Lambertville residents turned up on a rainy evening for an overview of the more than five years since PennEast announced it was building its $1 billion 120-mile pipeline.
The proposed 36-inch pipeline would carry fracked natural gas, produced in the Marcellus Shale region in Luzerne County, just north of Wilkes-Barre. The pipeline would run southeast across the Delaware River to a new connection on Transco’s pipeline, just east of Lambertville, N.J.
Councilman Wardell Sanders said Lambertville was among the first municipalities to pass a resolution against the proposed pipeline back in 2014 and has since passed several other resolutions relating to its opposition.
Patty Cronheim, outreach coordinator for ReThink Energy NJ, provided a brief summary of the five-year-plus battle with the pipeline company.
The nonprofit organization was created in 2015 by the New Jersey Conservation Foundation, the Watershed Institute, and the Pinelands Preservation Alliance in response to new fossil fuel projects.Cronheim told residents although PennEast plans to file with the Supreme Court by its deadline in early February, it may be some time next fall before the court decides if it will take the case.
Councilman Sanders asked Cronheim if PennEast could reroute the pipeline around the state-owned land. She confirmed it was possible. “Yes they could. But it’s very hard. It would be a challenge.”
Cronheim said it is hard to predict the ultimate fate of the pipeline.
“There are so many groups fighting this,” she said. Even if the Supreme Court agrees to hear the case and rules in favor of PennEast, there is still a chance the pipeline could be stopped.
“We never thought after five years we’d be going to the Supreme Court or as I like to call it, The Show,” Cronheim said. “If we’re ever going to survive climate change, we have to make some drastic changes.”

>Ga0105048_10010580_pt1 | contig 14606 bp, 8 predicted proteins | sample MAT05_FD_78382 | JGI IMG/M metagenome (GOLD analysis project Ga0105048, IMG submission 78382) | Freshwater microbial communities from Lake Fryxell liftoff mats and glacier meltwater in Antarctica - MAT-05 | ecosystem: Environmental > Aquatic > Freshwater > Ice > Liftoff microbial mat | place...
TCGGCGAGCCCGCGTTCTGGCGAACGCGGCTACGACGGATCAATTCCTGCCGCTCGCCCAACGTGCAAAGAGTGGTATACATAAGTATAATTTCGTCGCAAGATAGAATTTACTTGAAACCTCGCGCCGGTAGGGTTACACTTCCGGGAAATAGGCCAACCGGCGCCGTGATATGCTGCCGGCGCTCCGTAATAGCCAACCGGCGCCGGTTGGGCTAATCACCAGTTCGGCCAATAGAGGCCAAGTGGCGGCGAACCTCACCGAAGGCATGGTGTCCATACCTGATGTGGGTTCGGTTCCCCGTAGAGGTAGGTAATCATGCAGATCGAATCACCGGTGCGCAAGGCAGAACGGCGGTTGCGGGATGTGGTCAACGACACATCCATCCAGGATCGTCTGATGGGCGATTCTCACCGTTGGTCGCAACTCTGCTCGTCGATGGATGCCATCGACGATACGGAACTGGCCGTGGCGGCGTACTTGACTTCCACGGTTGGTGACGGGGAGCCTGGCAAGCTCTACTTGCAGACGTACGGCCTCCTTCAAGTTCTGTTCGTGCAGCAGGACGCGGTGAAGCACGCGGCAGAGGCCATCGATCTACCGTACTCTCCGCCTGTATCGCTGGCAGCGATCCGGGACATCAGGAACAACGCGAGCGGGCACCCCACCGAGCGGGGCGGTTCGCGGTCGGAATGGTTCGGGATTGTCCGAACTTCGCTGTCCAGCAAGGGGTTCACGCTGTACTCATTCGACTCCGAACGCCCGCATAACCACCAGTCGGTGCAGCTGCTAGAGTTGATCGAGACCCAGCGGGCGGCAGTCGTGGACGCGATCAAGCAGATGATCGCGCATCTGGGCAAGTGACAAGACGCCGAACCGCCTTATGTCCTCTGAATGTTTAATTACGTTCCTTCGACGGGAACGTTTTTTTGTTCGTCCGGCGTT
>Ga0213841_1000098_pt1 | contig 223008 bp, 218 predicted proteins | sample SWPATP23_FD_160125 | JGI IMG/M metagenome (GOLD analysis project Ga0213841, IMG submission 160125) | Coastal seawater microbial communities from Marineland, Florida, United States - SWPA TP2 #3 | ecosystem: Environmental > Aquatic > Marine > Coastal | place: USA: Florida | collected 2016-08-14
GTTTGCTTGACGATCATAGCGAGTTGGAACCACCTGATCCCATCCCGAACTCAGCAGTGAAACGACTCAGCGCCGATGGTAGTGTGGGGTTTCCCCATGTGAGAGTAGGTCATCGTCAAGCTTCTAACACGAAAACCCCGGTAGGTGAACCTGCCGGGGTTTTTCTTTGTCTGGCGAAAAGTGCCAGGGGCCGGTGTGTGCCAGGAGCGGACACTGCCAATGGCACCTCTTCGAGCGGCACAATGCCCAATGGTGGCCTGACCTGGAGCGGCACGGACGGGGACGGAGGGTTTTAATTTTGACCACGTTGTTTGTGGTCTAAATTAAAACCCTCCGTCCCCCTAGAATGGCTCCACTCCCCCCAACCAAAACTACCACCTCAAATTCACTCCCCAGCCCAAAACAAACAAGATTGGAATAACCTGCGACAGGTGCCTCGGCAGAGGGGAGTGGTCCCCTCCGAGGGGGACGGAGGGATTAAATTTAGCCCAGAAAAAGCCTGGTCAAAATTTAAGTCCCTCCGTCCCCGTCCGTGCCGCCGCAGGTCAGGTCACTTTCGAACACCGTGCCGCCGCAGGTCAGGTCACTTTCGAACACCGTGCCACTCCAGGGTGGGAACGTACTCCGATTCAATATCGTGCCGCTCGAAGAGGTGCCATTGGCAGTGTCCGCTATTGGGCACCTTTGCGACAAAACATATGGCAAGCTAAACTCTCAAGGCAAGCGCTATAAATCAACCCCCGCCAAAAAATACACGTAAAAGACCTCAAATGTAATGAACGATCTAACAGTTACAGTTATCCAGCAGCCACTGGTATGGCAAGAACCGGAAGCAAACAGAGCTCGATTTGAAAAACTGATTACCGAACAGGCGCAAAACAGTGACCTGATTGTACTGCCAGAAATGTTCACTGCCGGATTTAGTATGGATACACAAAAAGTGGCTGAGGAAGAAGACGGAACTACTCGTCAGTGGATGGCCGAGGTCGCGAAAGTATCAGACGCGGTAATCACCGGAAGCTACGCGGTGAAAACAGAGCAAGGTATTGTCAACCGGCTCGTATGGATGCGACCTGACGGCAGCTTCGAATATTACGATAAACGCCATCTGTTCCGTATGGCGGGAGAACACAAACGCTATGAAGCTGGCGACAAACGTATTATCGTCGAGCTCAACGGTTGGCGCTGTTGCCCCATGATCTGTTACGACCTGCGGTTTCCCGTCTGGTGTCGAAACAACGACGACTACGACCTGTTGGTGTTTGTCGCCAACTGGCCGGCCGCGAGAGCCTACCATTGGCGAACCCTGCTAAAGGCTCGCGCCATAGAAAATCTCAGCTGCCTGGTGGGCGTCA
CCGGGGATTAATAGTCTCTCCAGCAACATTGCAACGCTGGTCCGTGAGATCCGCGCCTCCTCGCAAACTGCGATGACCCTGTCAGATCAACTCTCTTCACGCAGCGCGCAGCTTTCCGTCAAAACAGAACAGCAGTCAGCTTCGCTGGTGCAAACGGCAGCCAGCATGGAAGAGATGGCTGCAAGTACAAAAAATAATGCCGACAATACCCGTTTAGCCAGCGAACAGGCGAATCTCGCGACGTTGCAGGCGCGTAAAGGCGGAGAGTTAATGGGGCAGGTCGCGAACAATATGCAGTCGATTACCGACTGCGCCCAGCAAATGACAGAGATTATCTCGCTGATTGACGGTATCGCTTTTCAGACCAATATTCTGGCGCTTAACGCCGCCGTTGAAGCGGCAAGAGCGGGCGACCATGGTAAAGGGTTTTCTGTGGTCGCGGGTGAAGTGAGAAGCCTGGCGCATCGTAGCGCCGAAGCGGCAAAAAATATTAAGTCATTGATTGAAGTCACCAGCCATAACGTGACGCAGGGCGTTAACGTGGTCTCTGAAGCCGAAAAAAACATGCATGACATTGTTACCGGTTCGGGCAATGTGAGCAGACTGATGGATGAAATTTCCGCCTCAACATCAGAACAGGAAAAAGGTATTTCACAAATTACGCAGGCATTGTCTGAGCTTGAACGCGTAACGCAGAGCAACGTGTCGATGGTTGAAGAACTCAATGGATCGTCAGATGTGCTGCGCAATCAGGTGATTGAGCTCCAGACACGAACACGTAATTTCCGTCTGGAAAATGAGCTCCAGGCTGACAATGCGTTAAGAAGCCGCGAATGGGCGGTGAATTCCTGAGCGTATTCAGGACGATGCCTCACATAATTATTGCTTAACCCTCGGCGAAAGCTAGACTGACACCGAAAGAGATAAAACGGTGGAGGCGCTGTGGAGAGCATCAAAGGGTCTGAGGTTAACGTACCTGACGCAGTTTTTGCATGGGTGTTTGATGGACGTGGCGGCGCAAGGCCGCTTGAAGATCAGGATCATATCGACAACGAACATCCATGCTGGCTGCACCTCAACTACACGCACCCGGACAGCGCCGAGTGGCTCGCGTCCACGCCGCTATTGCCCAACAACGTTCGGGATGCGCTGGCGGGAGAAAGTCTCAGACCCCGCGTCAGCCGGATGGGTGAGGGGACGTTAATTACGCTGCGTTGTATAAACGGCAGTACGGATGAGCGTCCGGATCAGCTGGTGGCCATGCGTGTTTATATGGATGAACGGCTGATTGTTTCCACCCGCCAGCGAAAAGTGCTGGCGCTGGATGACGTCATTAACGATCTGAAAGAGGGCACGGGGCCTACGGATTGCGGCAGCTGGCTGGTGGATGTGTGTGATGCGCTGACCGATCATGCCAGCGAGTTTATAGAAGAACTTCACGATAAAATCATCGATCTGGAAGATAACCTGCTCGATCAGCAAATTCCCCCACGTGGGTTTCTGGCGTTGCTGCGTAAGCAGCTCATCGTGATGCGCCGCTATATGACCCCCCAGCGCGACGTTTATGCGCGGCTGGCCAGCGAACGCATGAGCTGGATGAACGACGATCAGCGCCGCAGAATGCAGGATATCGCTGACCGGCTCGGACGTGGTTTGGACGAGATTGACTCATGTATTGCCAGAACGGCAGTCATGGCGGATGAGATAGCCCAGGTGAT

Resident John Hencheck said PennEast officials have not been truthful in their representations regarding the pipeline and asked if the company would be held accountable.
“Who’s going to bring the lies to the forefront?” he said.
Resident Liz McGill-Peer said her parents own land near the proposed pipeline in West Amwell, N.J., and they would lose their farmland assessment, which is a program that allows very low taxes on farmable land so that farmers can remain in business. Without being able to use their land for farming, the cost of living there “would be exponentially more expensive,” and they would be forced to move, McGill-Peer said.
The Delaware River Basin Commission (DRBC), a regional body which includes the four basin-state governors and the Division Engineer, North Atlantic Division, U.S. Army Corps of Engineers, who serves as the federal representative, has scheduled a Dec. 11 meeting, according to Cronheim.
She said the organization has the power to stop the pipeline on its own but the Commission doesn’t “want to weigh in on that.” Cronheim said “they just want to rule on hydrostatic testing,” which usually involves using water to test the pipeline for leaks.
Cronheim said New Jersey officials have been “amazing” in fighting the proposal.
Postcards thanking New Jersey Gov. Phil Murphy and Attorney General Gurbir Singh Grewal were available for residents to fill out at a table in the lobby of the Justice Center.